Assessment: This book provides a good learning opportunity for the student to apply concepts taught in the classroom or for the clinician hoping to expand their current clinical skills. The cases help develop the critical thinking process and allow students and clinicians to learn problem-solving methods in an independent manner. However, a simple key highlighting the main points for each case would be helpful in assuring that students are engaging in the proper thought process.

4 Stars! from Doody
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Product Details

  • ISBN-13: 9780071488358
  • Publisher: McGraw-Hill Companies, The
  • Publication date: 7/9/2008
  • Edition description: Older Edition
  • Edition number: 7
  • Pages: 480
  • Product dimensions: 8.40 (w) x 10.70 (h) x 0.70 (d)

Meet the Author

Terry L. Schwinghammer, PharmD, FCCP, FASHP, BCPS, Professor and Chair, Department of Clinical Pharmacy, West Virginia University School of Pharmacy, Morgantown, WV

Julia M. Koehler, PharmD, Associate Professor and Chair, Department of Pharmacy Practice, Butler University, College of Pharmacy and Health Sciences; and Clinical Pharmacist in Family Medicine, Methodist Hospital and the Indiana University-Methodist Family Practice Center, Clarian Health Partners, Indianapolis, IN

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Table of Contents

Ch. 1 Introduction : how to use this casebook 1
Ch. 2 Active learning strategies 9
Ch. 3 Case studies in patient communication 13
Ch. 4 Care planning : a component of the patient care process 25
Ch. 5 Documentation of pharmacist interventions 33
Ch. 6 Cardiopulmonary resuscitation 39
Ch. 7 Hypertension 42
Ch. 8 Obstructive sleep apnea and hypertension 45
Ch. 9 Hypertensive urgency/emergency 47
Ch. 10 Heart failure 49
Ch. 11 Ischemic heart disease and acute coronary syndrome 53
Ch. 12 Acute myocardial infarction 56
Ch. 13 Ventricular tachycardia 58
Ch. 14 Atrial fibrillation 61
Ch. 15 Hypertrophic cardiomyopathy 63
Ch. 16 Deep vein thrombosis 65
Ch. 17 Pulmonary embolism 68
Ch. 18 Chronic anticoagulation 72
Ch. 19 Ischemic stroke 74
Ch. 20 Hyperlipidemia : primary prevention 76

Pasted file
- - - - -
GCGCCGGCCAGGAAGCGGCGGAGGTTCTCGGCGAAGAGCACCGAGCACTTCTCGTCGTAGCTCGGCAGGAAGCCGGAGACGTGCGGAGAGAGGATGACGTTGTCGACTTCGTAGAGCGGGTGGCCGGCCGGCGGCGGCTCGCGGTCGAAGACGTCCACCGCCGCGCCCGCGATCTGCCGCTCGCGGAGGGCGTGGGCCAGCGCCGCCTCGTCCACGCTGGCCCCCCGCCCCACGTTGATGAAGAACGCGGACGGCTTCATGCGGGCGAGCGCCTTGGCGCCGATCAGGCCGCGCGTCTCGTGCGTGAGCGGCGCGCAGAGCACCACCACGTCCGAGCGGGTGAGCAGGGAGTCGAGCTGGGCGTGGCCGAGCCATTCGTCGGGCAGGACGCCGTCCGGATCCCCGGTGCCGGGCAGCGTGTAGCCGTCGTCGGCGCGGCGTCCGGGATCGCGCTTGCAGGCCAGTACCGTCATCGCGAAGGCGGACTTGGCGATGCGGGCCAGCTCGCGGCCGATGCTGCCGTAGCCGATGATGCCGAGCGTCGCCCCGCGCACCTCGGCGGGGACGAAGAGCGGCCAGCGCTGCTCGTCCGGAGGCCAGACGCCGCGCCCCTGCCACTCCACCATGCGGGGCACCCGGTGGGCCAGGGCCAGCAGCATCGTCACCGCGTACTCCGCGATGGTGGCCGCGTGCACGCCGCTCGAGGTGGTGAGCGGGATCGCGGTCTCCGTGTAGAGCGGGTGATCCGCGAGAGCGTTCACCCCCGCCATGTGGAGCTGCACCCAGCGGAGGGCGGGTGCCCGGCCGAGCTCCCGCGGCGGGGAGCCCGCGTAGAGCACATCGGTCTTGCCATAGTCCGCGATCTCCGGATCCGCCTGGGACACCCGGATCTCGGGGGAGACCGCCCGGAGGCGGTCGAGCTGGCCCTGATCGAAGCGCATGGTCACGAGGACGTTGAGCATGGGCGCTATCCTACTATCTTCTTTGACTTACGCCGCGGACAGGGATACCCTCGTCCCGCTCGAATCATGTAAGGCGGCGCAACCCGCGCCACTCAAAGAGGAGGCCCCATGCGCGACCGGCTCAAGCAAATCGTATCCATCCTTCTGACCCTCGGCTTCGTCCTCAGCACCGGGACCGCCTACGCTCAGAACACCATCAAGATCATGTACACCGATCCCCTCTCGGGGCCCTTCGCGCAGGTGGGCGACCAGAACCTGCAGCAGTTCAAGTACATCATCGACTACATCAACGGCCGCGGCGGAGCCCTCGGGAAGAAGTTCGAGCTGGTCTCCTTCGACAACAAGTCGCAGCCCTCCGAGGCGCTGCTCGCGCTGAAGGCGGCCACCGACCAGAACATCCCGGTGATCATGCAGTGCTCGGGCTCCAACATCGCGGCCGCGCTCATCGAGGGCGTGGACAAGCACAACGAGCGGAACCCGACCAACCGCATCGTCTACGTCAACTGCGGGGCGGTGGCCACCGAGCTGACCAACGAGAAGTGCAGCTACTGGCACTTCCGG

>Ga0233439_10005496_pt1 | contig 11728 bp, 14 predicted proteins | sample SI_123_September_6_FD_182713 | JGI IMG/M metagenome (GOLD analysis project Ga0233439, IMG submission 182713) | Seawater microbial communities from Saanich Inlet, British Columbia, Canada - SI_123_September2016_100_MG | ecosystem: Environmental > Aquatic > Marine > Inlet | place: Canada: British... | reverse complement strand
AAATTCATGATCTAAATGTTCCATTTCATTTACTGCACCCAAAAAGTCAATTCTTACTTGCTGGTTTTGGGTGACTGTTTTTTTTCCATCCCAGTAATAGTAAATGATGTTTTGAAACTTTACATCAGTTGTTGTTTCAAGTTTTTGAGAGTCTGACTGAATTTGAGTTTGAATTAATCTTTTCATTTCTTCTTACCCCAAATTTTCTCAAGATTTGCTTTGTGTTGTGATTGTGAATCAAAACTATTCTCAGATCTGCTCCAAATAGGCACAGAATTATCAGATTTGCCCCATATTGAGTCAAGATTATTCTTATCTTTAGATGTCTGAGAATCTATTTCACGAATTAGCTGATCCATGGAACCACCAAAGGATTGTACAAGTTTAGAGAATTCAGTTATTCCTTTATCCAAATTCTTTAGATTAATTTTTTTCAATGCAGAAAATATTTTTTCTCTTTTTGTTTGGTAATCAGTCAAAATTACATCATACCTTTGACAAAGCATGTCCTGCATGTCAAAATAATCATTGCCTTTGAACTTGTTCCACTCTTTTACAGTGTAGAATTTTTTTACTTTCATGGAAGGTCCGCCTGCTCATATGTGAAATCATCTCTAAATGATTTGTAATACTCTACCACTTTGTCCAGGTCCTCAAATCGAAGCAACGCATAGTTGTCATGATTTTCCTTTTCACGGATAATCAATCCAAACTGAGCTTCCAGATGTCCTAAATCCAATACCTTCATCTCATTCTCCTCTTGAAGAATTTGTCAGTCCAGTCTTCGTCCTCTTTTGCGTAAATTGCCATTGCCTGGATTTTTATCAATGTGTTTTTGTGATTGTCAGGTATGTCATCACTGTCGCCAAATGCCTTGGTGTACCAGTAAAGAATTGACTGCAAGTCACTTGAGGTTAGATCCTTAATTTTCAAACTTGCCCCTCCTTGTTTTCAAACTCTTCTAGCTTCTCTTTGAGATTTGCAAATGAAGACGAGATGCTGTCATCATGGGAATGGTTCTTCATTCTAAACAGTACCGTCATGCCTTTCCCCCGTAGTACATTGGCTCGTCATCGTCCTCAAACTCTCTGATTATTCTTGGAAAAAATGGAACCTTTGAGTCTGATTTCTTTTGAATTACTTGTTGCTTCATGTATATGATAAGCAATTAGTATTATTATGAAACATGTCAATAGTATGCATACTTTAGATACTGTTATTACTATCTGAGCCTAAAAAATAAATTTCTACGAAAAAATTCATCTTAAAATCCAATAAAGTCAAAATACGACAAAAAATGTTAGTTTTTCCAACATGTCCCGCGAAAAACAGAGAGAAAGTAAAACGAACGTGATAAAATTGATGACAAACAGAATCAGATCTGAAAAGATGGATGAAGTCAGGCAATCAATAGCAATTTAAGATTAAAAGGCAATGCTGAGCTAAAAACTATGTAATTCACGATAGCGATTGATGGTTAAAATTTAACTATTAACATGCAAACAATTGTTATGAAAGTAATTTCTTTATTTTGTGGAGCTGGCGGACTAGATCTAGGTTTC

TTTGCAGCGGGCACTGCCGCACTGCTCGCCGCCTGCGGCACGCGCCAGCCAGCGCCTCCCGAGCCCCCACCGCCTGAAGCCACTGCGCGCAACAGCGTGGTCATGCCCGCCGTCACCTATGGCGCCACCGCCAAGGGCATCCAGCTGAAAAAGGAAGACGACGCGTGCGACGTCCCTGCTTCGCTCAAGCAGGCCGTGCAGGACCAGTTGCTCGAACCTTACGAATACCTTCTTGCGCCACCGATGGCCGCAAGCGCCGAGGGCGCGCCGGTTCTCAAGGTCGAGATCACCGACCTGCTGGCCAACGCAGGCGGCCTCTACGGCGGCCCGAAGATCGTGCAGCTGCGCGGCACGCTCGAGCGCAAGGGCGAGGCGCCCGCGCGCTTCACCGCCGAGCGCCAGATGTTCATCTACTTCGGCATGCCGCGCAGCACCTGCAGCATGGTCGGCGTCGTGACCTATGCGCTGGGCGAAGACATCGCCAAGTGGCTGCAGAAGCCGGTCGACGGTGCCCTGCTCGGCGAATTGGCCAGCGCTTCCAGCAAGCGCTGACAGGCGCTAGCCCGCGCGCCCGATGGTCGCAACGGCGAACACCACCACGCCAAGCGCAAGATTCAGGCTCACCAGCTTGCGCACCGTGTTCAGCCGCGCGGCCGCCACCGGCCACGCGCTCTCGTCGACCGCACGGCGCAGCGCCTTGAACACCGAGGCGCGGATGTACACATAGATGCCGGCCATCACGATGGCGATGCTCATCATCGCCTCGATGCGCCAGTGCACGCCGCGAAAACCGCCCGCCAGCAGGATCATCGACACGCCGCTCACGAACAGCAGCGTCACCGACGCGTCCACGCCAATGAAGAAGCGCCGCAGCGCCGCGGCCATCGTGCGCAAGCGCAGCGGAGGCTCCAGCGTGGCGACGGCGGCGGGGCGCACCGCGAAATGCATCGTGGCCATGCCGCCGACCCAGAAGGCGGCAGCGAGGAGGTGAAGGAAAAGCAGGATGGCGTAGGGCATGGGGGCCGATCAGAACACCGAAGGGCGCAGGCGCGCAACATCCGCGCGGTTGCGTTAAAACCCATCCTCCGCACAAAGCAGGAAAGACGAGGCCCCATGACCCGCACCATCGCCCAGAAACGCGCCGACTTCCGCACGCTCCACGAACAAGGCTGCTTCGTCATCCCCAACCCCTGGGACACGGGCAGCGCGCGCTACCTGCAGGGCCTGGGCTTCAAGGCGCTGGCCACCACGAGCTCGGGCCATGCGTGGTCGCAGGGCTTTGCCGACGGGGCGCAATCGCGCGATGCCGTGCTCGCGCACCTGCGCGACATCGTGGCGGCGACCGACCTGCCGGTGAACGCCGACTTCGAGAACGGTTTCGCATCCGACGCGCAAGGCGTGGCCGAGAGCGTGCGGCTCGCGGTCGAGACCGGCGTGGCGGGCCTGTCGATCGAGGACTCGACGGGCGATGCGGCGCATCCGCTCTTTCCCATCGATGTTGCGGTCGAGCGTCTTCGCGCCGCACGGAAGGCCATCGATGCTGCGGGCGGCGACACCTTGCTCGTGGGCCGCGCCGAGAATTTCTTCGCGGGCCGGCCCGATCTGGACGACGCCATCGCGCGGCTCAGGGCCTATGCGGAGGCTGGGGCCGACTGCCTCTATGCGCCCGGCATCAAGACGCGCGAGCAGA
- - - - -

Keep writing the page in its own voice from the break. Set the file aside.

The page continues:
Ch. 21 Hyperlipidemia : secondary prevention 79
Ch. 22 Peripheral vascular disease 81
Ch. 23 Hypovolemic shock 83
Ch. 24 Acute asthma 87
Ch. 25 Chronic asthma 90
Ch. 26 Chronic obstructive lung disease 93
Ch. 27 Cystic fibrosis 95
Ch. 28 Gastroesophageal reflux disease 99
Ch. 29 Peptic ulcer disease 102
Ch. 30 NSAID-induced ulcer disease 104
Ch. 31 Stress ulcer prophylaxis/upper GI hemorrhage 106
Ch. 32 Crohn's disease 109
Ch. 33 Ulcerative colitis 111
Ch. 34 Nausea and vomiting 114
Ch. 35 Diarrhea 116
Ch. 36 Irritable bowel syndrome 118
Ch. 37 Pediatric gastroenteritis 120
Ch. 38 Constipation 122
Ch. 39 Ascites management in portal hypertension and cirrhosis 124
Ch. 40 Esophageal varices 126
Ch. 41 Hepatic encephalopathy 128
Ch. 42 Acute pancreatitis 130
Ch. 43 Chronic pancreatitis 133
Ch. 44 Viral hepatitis A vaccination 135
Ch. 45 Viral hepatitis B 137
Ch. 46 Viral hepatitis C 139
Ch. 47 Drug-induced acute renal failure 143
Ch. 48 Acute renal failure 145
Ch. 49 Progressive renal disease 147
Ch. 50 End-stage renal disease 149
Ch. 51 Chronic glomerulonephritis 151
Ch. 52 Syndrome of inappropriate antidiuretic hormone release 154
Ch. 53 Hyperkalemia, hyperphosphatemia, and hypercalcemia 156
Ch. 54 Hypercalcemia of malignancy 158
Ch. 55 Hypokalemia and hypomagnesemia 161
Ch. 56 Metabolic acidosis 163
Ch. 57 Metabolic alkalosis 165
Ch. 58 Multiple sclerosis 169
Ch. 59 Complex partial seizures 171
Ch. 60 Generalized tonic-clonic seizures 173
Ch. 61 Status epilepticus 175
Ch. 62 Acute management of the brain injury patient 177
Ch. 63 Parkinson's disease 179
Ch. 64 Pain management 181
Ch. 65 Headache disorders 184
Ch. 66 Attention-deficit hyperactivity disorder 187
Ch. 67 Eating disorders : anorexia nervosa 189
Ch. 68 Alzheimer's disease 191
Ch. 69 Alcohol withdrawal 193
Ch. 70 Nicotine dependence 195
Ch. 71 Schizophrenia 197
Ch. 72 Major depression 200
Ch. 73 Bipolar disorder 202